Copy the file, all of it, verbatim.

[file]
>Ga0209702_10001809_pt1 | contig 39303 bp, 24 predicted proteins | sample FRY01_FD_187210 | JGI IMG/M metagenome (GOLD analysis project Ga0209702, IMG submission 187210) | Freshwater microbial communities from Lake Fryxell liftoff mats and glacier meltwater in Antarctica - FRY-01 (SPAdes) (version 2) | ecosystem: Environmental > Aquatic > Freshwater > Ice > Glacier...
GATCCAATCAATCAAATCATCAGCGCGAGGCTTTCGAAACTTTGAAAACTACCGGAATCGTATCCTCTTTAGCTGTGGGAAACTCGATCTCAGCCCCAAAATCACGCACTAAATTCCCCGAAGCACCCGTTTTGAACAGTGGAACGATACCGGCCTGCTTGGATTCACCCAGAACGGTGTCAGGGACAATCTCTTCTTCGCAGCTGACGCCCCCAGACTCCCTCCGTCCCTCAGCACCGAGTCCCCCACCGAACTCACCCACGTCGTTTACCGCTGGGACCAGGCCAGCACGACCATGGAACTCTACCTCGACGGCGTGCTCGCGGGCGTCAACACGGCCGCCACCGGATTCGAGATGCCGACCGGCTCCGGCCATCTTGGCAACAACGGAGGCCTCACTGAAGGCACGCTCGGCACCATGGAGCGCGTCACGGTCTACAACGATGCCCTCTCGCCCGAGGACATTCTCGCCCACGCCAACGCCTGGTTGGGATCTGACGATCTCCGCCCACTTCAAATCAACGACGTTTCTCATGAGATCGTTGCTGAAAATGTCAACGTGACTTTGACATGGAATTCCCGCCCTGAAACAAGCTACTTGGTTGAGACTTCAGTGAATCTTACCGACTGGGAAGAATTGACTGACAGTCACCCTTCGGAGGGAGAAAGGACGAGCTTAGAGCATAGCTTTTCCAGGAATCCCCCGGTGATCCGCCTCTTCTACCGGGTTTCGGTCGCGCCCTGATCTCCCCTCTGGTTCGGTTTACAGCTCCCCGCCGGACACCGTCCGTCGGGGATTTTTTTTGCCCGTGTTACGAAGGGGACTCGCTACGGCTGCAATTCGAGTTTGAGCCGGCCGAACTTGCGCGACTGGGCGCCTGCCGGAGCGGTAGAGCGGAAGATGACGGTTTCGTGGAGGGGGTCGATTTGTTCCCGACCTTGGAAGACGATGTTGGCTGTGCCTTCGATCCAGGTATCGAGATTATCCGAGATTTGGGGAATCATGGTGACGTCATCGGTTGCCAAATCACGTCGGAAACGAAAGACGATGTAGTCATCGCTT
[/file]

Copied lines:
>Ga0209702_10001809_pt1 | contig 39303 bp, 24 predicted proteins | sample FRY01_FD_187210 | JGI IMG/M metagenome (GOLD analysis project Ga0209702, IMG submission 187210) | Freshwater microbial communities from Lake Fryxell liftoff mats and glacier meltwater in Antarctica - FRY-01 (SPAdes) (version 2) | ecosystem: Environmental > Aquatic > Freshwater > Ice > Glacier...
GATCCAATCAATCAAATCATCAGCGCGAGGCTTTCGAAACTTTGAAAACTACCGGAATCGTATCCTCTTTAGCTGTGGGAAACTCGATCTCAGCCCCAAAATCACGCACTAAATTCCCCGAAGCACCCGTTTTGAACAGTGGAACGATACCGGCCTGCTTGGATTCACCCAGAACGGTGTCAGGGACAATCTCTTCTTCGCAGCTGACGCCCCCAGACTCCCTCCGTCCCTCAGCACCGAGTCCCCCACCGAACTCACCCACGTCGTTTACCGCTGGGACCAGGCCAGCACGACCATGGAACTCTACCTCGACGGCGTGCTCGCGGGCGTCAACACGGCCGCCACCGGATTCGAGATGCCGACCGGCTCCGGCCATCTTGGCAACAACGGAGGCCTCACTGAAGGCACGCTCGGCACCATGGAGCGCGTCACGGTCTACAACGATGCCCTCTCGCCCGAGGACATTCTCGCCCACGCCAACGCCTGGTTGGGATCTGACGATCTCCGCCCACTTCAAATCAACGACGTTTCTCATGAGATCGTTGCTGAAAATGTCAACGTGACTTTGACATGGAATTCCCGCCCTGAAACAAGCTACTTGGTTGAGACTTCAGTGAATCTTACCGACTGGGAAGAATTGACTGACAGTCACCCTTCGGAGGGAGAAAGGACGAGCTTAGAGCATAGCTTTTCCAGGAATCCCCCGGTGATCCGCCTCTTCTACCGGGTTTCGGTCGCGCCCTGATCTCCCCTCTGGTTCGGTTTACAGCTCCCCGCCGGACACCGTCCGTCGGGGATTTTTTTTGCCCGTGTTACGAAGGGGACTCGCTACGGCTGCAATTCGAGTTTGAGCCGGCCGAACTTGCGCGACTGGGCGCCTGCCGGAGCGGTAGAGCGGAAGATGACGGTTTCGTGGAGGGGGTCGATTTGTTCCCGACCTTGGAAGACGATGTTGGCTGTGCCTTCGATCCAGGTATCGAGATTATCCGAGATTTGGGGAATCATGGTGACGTCATCGGTTGCCAAATCACGTCGGAAACGAAAGACGATGTAGTCATCGCTT